This blog post explains how to write custom firewall rules using Patchstack app.
Patchstack App users get automatic protection against new plugin vulnerabilities via the default WAF (web application firewall) rules which are enough for most site owners. But, did you know the Patchstack app supports custom WAF rules as well?
Knowing how to write custom firewall rules in the Patchstack app may come in handy if you identify malicious web traffic and want to put it to a stop immediately. In this article, I will show you how.
Default rule sets for firewalls are great, but sometimes anomalous traffic can bypass default rules. Perhaps an exploit is so new the default rules may not detect it, or sometimes you just want to block an IP address that is making a lot of suspicious requests. That is why knowing how to write custom firewall rules with the Patchstack app will come in handy.
The first thing you will need to write an effective rule is evidence. Evidence of malicious traffic that is. This can be found in your website access logs. Different hosts have different locations for these logs, so you may need to look up or ask where your webserver’s access and error logs are located.
Here is a literal example of “MALICIOUS” requests in logs …
You can take immediate action by adding a new firewall rule.
Now visitors will get an “Access Denied” response when we make a request to that URL.
The access logs show the same 403 error code as well. Notice the first request’s response code is 404, then it changes to 403 after the rule has been applied.
That is how a basic string matching rule works, but, let’s say you want to get a bit more advanced … we can block those SUSPICIOUS requests we can see in the log files above as well, using just a single firewall rule, when we harness the power of regex.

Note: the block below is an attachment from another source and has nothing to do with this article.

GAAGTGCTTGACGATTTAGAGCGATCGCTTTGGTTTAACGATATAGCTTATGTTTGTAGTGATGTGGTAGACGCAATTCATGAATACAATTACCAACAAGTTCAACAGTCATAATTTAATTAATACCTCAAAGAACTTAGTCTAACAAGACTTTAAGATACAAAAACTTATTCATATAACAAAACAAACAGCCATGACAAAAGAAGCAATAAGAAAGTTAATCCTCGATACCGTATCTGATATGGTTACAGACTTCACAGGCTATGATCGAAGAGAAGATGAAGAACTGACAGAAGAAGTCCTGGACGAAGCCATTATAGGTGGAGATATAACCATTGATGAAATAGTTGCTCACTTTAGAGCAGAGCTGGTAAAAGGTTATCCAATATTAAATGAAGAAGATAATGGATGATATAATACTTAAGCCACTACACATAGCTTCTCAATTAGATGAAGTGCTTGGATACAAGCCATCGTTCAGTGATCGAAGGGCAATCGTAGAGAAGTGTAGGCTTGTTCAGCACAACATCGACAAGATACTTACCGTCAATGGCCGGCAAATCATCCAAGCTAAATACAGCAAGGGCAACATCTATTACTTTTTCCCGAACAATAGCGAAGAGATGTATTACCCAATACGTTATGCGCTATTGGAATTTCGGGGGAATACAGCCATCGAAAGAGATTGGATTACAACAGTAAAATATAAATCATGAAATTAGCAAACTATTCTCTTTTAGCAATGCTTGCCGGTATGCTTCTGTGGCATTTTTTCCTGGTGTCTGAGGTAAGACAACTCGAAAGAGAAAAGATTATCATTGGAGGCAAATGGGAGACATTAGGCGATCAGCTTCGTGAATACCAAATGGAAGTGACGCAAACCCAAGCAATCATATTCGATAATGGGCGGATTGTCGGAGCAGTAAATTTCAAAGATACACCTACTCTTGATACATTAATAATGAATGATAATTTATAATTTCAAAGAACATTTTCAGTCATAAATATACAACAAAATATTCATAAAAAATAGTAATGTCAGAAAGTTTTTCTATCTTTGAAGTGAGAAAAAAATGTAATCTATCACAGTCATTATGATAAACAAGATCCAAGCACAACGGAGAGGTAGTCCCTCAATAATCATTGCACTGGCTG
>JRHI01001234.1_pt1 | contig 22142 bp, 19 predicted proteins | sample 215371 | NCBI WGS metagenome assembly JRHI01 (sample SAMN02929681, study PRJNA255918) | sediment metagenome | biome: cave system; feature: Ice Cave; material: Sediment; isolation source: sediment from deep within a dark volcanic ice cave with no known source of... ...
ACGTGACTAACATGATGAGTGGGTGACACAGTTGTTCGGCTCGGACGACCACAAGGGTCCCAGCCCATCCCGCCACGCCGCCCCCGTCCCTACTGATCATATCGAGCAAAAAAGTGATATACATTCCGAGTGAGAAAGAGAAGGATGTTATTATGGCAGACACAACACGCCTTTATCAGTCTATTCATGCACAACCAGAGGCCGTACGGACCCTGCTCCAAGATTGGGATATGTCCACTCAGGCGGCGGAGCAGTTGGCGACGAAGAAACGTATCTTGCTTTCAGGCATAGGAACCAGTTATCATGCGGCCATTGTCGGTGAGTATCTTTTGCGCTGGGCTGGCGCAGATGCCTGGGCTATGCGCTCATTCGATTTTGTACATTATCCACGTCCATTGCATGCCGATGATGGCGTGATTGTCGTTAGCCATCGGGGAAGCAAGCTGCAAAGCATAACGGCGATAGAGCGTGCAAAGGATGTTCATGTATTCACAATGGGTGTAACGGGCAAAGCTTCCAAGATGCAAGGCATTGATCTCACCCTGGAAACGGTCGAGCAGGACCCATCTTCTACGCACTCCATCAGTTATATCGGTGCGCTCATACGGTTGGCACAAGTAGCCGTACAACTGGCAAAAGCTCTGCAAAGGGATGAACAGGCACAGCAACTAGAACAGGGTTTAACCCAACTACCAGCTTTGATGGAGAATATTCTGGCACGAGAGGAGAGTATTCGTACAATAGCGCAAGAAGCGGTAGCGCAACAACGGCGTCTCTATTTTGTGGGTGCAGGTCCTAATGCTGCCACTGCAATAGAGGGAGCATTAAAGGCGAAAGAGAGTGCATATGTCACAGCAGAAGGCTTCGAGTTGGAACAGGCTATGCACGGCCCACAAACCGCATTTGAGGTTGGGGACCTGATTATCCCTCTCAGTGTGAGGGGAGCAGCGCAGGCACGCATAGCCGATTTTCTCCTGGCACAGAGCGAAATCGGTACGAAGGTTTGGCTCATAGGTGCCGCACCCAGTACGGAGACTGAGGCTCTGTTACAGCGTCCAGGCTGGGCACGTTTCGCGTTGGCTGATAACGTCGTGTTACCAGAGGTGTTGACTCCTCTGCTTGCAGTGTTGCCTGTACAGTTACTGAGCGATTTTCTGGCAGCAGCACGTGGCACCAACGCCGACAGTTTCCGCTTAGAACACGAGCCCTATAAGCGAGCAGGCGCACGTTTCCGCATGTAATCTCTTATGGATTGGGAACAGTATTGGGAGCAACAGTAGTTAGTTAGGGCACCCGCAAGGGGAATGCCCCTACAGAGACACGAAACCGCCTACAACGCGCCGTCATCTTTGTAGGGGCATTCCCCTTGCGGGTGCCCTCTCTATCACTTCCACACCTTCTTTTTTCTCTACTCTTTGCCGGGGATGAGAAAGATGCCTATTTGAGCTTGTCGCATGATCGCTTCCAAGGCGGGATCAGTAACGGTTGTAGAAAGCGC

Open up the Patchstack app’s Firewall Rules page again, and click the “Action” drop-down for the rule of choice. This time choose “view” and you will get the “Advanced View” (mentioned earlier) of the firewall rule you chose.
There are a lot of options on this page, but scroll down a little and you can find the match string we set up before. It will look a little different, that is because it has been converted into a regex rule.
Utilizing Regex, I can re-write this rule to match both MALICIOUS and SUSPICIOUS with /((MAL|SUSP)ICIOUS)/msi , now isn’t that clever!
Let me break down the above regex for you.
The / and / are the beginning and ending bounds of the regex rule, the ((MAL|SUSP)ICIOUS) is the regex rule itself.
We start with the (parenthesis) which can be understood just like in algebra, they group together the rules and set the order of operation.
The order here will be to match “(MAL|SUSP)” first and then match “ICIOUS” immediately after. The first part has two strings “MAL” and “SUSP” separated by the pipe character “|” (it looks a lot like a capital “i”, but it is not “I”).
The pipe character works as a logical “or“. So, this rule can be read as matching a string that starts with “MAL” or “SUSP” first and ends with “ICIOUS” after. E.g.. It will match MALICIOUS or SUSPICIOUS.
Finally, that “msi” at the end. That is the regex rule’s flags, each letter turns on a specific setting.
Now, these are advanced features but we are following industry standards so you can look up all of the regex modifiers here.
Most people with technical knowledge can make sense of the regex rules, but if you find yourself confused or things are not working as you expect, feel free to reach out to the support team and we can get a regex expert to help you out. You can also learn more about regex if you are starting from scratch.
Regex is a valuable technical skill to learn, and a powerful tool to get code to do complex pattern recognition.
Now, all that is left to do is save the rule and re-sync. Then you can test it out just like we did before, either with a browser or in the access logs.
Feel free to play around with the WAF rules yourself, you can do some testing using a development website first and only attach the WAF rule to that website.
Once you feel comfortable with the new rule, attach it to your production or live website and re-sync.
The workflow is pretty intuitive once you practice with it a little, but until then, just reference this doc and the steps outline above.
I hope this tutorial was helpful in understanding how to write custom web application firewall rules using the Patchstack app.